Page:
Linear Algebra / Proof

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Homework Statement



Let A be any square matrix and PsubA(lambda) be its characteristic polynomial, show that
PsubA(A) = 0.



Homework Equations





The Attempt at a Solution



I can show this for a general 2x2 matrix case with entries a, b,c,d and understand how it would be true of all square matrices, but I'm just not sure how to show this is true for any square matrix. We are studying Jordan Canonical Form of a matrix so, I'm thinking I should somehow use that. Any help would be appreciated.
 

Answers and Replies

  • #2
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Isn't det(A - [itex]\lambda[/itex]I) the characteristic polynomial?

If [itex]\lambda[/itex] is an eigenvalue of A, then the expression above evaluates to zero. I.e., PA([itex]\lambda[/itex]) = 0.
 
  • #3
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I'm sorry Mark, but I can't agree with your proof. The Cayley-Hamilton theorem seems more difficult than that.

The characteristic polynomial of a 2x2-matrix is

[tex]det\left(\begin{array}{cc} a-\lambda & b\\ c & d-\lambda\end{array}\right)[/tex]

You can't go on substituting A for lambda. Because then you will have a matrix in a matrix...
 
  • #4
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Well, clearly a - A and d - A don't make sense, since you can't subtract a matrix from a scalar, but what's wrong with A - AI?
 
  • #5
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Well, [tex]\lambda I[/tex] is a scalar product, while AI is a matrix product. It's not obvious to me that you can suddenly change the meaning of a product.

For example, consider the polynomial [tex]det(\lambda I)=0[/tex], then this polynomial is actually [tex]\lambda^n=0[/tex] (with n the dimension of I). Thus a root of this polynomial is a nilpotent matrix.
However, if you immediately substitute A for lambda, then you get det(A)=0. And thus a root of this polynomial would be a noninvertible matrix.

Since not every noninvertible matrix is nilpotent, we get two different answers. So the two methods are not equivalent.
 
  • #6
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I retract what I said before. I remembered most of what Cayley-Hamilton says (roughly, square matrices satisfy their own characteristic equations), and misapplied it here.
 
  • #7
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Well, [tex]\lambda I[/tex] is a scalar product, while AI is a matrix product. It's not obvious to me that you can suddenly change the meaning of a product.

For example, consider the polynomial [tex]det(\lambda I)=0[/tex], then this polynomial is actually [tex]\lambda^n=0[/tex] (with n the dimension of I). Thus a root of this polynomial is a nilpotent matrix.
However, if you immediately substitute A for lambda, then you get det(A)=0. And thus a root of this polynomial would be a noninvertible matrix.

Since not every noninvertible matrix is nilpotent, we get two different answers. So the two methods are not equivalent.

There was a hint to use Schur's theorem to show that A may be assumed to be upper triangular, then the characteristic polynomial would be (a11 - λ1)(a22 - λ2) ...(ann-λn) right?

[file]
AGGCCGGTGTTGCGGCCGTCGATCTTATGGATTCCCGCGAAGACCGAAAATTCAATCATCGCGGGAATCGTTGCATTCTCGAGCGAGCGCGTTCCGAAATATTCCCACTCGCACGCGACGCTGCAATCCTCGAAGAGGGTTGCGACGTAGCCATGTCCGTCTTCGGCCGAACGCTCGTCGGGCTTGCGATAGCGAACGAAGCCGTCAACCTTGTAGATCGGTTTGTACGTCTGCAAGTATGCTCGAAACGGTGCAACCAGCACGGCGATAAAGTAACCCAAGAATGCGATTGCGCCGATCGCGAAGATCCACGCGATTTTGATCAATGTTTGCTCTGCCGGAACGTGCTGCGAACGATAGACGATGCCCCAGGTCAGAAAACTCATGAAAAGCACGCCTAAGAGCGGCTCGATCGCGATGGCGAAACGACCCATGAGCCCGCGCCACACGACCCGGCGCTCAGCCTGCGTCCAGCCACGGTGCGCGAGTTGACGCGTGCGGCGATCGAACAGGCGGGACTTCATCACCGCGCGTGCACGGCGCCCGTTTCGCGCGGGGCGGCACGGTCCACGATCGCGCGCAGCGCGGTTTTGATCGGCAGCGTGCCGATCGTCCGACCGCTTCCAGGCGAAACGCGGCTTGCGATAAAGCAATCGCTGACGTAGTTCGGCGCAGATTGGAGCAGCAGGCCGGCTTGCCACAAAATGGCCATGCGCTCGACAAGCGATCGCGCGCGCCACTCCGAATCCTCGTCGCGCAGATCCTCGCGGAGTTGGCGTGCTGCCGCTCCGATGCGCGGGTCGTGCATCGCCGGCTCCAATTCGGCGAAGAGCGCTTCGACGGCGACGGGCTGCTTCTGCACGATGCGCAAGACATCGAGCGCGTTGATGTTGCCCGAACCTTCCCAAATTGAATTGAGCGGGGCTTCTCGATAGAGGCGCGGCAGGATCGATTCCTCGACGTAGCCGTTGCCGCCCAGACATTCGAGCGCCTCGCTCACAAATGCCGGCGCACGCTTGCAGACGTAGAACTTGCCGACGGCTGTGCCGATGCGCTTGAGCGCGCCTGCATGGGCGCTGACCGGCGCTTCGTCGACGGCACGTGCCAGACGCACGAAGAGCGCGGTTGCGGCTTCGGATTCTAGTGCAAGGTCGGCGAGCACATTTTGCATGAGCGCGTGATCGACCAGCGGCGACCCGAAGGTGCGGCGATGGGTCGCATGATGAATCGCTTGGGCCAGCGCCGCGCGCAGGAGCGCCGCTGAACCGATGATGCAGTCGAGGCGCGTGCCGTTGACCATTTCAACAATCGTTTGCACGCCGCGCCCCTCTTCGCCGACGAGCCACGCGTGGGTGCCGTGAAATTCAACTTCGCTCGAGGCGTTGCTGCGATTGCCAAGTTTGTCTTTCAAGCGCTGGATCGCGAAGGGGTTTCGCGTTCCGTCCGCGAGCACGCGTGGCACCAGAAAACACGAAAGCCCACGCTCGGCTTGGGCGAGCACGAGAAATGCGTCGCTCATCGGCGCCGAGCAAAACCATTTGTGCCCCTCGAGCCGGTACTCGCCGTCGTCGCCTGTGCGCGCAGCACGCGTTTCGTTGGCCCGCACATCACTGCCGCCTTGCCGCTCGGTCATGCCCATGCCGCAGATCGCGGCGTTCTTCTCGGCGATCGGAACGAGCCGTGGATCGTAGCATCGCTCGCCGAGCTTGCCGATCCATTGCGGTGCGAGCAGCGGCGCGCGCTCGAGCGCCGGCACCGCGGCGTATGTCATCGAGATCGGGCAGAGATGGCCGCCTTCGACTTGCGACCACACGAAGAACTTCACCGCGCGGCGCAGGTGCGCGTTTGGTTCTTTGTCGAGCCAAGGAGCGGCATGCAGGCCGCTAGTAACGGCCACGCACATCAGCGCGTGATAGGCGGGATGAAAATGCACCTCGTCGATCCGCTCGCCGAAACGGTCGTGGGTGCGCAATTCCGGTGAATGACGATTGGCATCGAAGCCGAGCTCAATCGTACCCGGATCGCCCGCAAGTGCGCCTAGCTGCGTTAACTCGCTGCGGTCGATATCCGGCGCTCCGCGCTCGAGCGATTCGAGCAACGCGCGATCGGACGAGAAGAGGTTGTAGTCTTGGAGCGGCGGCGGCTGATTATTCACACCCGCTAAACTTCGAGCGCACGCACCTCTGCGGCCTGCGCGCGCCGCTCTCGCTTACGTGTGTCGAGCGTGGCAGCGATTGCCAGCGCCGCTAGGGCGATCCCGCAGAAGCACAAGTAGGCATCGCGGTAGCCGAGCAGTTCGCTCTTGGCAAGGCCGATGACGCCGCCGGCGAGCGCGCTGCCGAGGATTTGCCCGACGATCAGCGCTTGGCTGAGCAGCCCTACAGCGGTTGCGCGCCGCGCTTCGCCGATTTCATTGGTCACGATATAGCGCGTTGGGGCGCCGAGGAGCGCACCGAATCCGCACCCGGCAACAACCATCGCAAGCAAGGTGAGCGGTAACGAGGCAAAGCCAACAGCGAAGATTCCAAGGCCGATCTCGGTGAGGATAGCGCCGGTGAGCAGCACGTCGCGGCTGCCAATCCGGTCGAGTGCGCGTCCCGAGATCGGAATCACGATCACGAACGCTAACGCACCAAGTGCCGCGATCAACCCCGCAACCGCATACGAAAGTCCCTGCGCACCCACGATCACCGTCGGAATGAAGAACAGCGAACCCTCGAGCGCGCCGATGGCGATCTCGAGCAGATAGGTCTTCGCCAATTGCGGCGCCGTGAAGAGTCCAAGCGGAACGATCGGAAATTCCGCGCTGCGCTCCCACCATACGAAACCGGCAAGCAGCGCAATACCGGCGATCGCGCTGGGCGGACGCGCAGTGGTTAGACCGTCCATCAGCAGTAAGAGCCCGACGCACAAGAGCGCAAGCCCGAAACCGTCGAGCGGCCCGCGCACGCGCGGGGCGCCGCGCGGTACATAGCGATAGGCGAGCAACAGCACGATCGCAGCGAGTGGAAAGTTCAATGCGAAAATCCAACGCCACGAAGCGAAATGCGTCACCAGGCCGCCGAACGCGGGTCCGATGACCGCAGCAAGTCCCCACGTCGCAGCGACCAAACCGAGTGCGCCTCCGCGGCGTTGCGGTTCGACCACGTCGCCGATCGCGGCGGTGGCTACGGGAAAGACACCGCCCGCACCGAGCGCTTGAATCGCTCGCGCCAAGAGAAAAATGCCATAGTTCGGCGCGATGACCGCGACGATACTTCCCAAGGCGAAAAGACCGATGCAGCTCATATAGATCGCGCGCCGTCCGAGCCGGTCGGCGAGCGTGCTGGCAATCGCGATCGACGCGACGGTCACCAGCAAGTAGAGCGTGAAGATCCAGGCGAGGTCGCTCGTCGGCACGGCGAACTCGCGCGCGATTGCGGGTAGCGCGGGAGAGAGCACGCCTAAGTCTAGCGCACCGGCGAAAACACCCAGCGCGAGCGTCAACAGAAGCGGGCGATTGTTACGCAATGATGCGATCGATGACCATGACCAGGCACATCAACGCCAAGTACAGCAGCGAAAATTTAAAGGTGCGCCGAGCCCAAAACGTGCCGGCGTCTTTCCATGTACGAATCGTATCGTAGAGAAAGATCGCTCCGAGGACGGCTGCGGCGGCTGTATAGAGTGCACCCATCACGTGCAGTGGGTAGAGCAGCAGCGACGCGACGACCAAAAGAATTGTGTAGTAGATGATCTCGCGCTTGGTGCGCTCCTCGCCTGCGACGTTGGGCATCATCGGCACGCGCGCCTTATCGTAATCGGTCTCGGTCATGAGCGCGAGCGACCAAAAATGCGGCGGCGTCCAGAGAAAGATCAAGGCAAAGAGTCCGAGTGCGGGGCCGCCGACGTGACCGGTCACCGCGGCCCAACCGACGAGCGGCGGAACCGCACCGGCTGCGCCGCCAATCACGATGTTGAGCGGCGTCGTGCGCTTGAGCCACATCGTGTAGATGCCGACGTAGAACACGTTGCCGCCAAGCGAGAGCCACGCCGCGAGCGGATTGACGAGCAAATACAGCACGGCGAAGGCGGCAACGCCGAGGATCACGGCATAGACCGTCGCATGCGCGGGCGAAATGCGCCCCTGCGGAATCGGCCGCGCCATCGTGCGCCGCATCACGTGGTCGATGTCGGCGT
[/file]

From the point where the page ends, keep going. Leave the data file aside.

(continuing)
• #8
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Yes, so you only need to prove things for triangular matrices.

Your characteristic polynomial is indeed correct. Now try to fill in A (your triangular matrix) in the polynomial. Do you get 0?
 
  • #9
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Yes, so you only need to prove things for triangular matrices.

Your characteristic polynomial is indeed correct. Now try to fill in A (your triangular matrix) in the polynomial. Do you get 0?
yes, because that will make the a11 entry 0 in the first matrix then the a22 0 in the 2nd matrix and so on which will result in the zero matrix??
 
  • #10
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Well, you still have to multiply all those matrices...
 
  • #11
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Well, you still have to multiply all those matrices...
are you saying I need to show that or are you trying to move me in another direction? I know the det =0 for each (ann-λn). can I use that?
 
  • #12
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No, I'm not trying to push you in another direction. You were going in a great direction!
 
  • #13
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No, I'm not trying to push you in another direction. You were going in a great direction!
thats where I'm having trouble. When I multiply the 1st two together the first two diagonal entries become zero then times the 3rd makes the 3rd diagonal entry zero and so on, but how do I notate that elegantly? Isn't that what I'm supposed to do??
 
  • #14
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That is exactly what you should do!

However, I do not think that there is a clean notation for this. It's going to get messy no matter what...
 
  • #15
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That is exactly what you should do!

However, I do not think that there is a clean notation for this. It's going to get messy no matter what...
In 2 previous problems (not on here) I had to show that if J is any diagonal matrix then
PsubJ(J)=0 also I had to show that any Jordan block J PsubJ(J)=0 where PsubJ(λ) is its characteristic polynomial. With this being proven, can I use the fact that A has a Jordan canonical form and A is similar to J? Looking at my notes, I think this may be what I need to use to prove this problem. So I need to use A=QJQ^-1 replace A with this expression. I'm getting stuck though. Micromass, have you any ideas on this?
 

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